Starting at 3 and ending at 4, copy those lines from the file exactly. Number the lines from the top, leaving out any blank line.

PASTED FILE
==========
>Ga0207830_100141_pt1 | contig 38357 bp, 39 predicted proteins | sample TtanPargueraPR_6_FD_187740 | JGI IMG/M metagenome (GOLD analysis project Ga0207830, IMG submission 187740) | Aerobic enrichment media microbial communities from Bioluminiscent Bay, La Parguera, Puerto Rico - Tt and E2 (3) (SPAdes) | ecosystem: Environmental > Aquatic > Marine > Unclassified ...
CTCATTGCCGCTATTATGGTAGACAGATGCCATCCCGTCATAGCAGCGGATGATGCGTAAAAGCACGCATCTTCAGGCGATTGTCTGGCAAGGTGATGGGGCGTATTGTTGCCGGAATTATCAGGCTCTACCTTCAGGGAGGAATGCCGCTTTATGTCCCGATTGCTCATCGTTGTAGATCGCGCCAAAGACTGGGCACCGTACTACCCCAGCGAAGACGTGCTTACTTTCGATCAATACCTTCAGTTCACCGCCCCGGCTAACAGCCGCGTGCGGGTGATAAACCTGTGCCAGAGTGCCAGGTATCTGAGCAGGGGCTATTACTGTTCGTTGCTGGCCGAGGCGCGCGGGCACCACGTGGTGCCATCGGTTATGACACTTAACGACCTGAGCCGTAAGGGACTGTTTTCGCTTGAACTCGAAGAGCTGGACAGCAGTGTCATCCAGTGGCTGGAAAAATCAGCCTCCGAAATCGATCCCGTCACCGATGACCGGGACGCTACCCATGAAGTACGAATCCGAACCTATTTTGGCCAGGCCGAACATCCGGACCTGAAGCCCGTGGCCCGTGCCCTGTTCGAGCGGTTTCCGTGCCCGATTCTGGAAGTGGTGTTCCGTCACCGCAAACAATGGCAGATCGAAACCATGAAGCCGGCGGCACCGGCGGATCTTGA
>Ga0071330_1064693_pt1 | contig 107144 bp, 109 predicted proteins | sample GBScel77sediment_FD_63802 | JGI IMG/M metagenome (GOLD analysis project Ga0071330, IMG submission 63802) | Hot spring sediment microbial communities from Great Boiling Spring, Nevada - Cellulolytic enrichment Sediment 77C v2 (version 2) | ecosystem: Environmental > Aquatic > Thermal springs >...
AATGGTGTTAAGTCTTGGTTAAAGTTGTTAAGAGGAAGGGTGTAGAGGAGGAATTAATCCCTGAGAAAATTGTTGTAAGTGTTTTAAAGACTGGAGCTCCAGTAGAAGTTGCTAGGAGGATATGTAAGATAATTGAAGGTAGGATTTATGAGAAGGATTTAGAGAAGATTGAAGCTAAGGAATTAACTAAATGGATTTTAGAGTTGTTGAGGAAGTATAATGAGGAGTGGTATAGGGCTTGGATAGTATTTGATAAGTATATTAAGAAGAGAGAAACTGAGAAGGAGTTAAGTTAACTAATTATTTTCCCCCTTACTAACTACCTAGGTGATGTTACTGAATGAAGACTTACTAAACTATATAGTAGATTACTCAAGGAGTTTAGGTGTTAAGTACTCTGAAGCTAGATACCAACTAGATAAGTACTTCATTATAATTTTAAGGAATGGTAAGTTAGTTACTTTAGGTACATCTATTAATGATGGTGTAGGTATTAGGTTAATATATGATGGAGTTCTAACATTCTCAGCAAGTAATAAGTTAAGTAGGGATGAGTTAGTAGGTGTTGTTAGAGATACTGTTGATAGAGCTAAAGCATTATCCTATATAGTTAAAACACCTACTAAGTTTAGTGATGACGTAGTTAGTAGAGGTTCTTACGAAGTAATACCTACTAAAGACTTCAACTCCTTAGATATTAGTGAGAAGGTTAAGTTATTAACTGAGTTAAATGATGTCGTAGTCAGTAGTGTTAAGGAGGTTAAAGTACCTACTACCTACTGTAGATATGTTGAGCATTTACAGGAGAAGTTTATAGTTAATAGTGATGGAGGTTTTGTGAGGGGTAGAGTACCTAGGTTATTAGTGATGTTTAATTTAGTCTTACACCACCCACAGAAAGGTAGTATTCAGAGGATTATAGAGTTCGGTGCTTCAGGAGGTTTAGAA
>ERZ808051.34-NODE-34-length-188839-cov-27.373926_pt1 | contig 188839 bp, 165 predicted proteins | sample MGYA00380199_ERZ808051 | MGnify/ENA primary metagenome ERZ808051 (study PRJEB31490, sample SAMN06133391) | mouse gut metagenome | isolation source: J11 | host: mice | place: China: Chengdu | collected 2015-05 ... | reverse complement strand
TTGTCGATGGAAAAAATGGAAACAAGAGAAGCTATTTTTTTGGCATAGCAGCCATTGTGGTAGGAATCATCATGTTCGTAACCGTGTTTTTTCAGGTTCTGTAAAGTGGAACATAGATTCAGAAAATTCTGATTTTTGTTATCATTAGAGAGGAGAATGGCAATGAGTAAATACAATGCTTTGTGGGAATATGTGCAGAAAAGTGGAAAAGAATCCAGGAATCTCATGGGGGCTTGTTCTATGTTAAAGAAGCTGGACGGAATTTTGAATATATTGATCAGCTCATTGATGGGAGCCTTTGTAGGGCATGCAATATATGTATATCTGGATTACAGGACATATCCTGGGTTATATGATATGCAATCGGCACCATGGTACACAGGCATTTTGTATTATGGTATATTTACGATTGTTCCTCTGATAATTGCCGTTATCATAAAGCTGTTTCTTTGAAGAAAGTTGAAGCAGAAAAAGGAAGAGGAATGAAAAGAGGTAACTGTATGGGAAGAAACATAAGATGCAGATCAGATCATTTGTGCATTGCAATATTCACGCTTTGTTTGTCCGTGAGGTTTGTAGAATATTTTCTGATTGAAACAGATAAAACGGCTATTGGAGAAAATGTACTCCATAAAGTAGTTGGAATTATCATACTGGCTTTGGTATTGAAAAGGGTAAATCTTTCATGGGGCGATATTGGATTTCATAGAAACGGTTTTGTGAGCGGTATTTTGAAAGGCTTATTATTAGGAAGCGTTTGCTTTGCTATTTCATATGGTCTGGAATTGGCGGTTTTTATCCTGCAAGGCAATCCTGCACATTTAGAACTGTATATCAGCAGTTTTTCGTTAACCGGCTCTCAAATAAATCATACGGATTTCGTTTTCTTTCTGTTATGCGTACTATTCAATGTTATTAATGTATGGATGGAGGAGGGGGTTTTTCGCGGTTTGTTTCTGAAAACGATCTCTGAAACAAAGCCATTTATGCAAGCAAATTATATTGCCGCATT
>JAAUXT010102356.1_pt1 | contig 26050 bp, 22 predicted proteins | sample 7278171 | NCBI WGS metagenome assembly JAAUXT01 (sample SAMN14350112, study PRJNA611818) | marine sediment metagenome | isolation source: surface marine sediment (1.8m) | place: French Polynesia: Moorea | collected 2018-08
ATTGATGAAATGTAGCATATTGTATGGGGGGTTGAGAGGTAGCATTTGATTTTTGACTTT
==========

>Ga0071330_1064693_pt1 | contig 107144 bp, 109 predicted proteins | sample GBScel77sediment_FD_63802 | JGI IMG/M metagenome (GOLD analysis project Ga0071330, IMG submission 63802) | Hot spring sediment microbial communities from Great Boiling Spring, Nevada - Cellulolytic enrichment Sediment 77C v2 (version 2) | ecosystem: Environmental > Aquatic > Thermal springs >...
AATGGTGTTAAGTCTTGGTTAAAGTTGTTAAGAGGAAGGGTGTAGAGGAGGAATTAATCCCTGAGAAAATTGTTGTAAGTGTTTTAAAGACTGGAGCTCCAGTAGAAGTTGCTAGGAGGATATGTAAGATAATTGAAGGTAGGATTTATGAGAAGGATTTAGAGAAGATTGAAGCTAAGGAATTAACTAAATGGATTTTAGAGTTGTTGAGGAAGTATAATGAGGAGTGGTATAGGGCTTGGATAGTATTTGATAAGTATATTAAGAAGAGAGAAACTGAGAAGGAGTTAAGTTAACTAATTATTTTCCCCCTTACTAACTACCTAGGTGATGTTACTGAATGAAGACTTACTAAACTATATAGTAGATTACTCAAGGAGTTTAGGTGTTAAGTACTCTGAAGCTAGATACCAACTAGATAAGTACTTCATTATAATTTTAAGGAATGGTAAGTTAGTTACTTTAGGTACATCTATTAATGATGGTGTAGGTATTAGGTTAATATATGATGGAGTTCTAACATTCTCAGCAAGTAATAAGTTAAGTAGGGATGAGTTAGTAGGTGTTGTTAGAGATACTGTTGATAGAGCTAAAGCATTATCCTATATAGTTAAAACACCTACTAAGTTTAGTGATGACGTAGTTAGTAGAGGTTCTTACGAAGTAATACCTACTAAAGACTTCAACTCCTTAGATATTAGTGAGAAGGTTAAGTTATTAACTGAGTTAAATGATGTCGTAGTCAGTAGTGTTAAGGAGGTTAAAGTACCTACTACCTACTGTAGATATGTTGAGCATTTACAGGAGAAGTTTATAGTTAATAGTGATGGAGGTTTTGTGAGGGGTAGAGTACCTAGGTTATTAGTGATGTTTAATTTAGTCTTACACCACCCACAGAAAGGTAGTATTCAGAGGATTATAGAGTTCGGTGCTTCAGGAGGTTTAGAA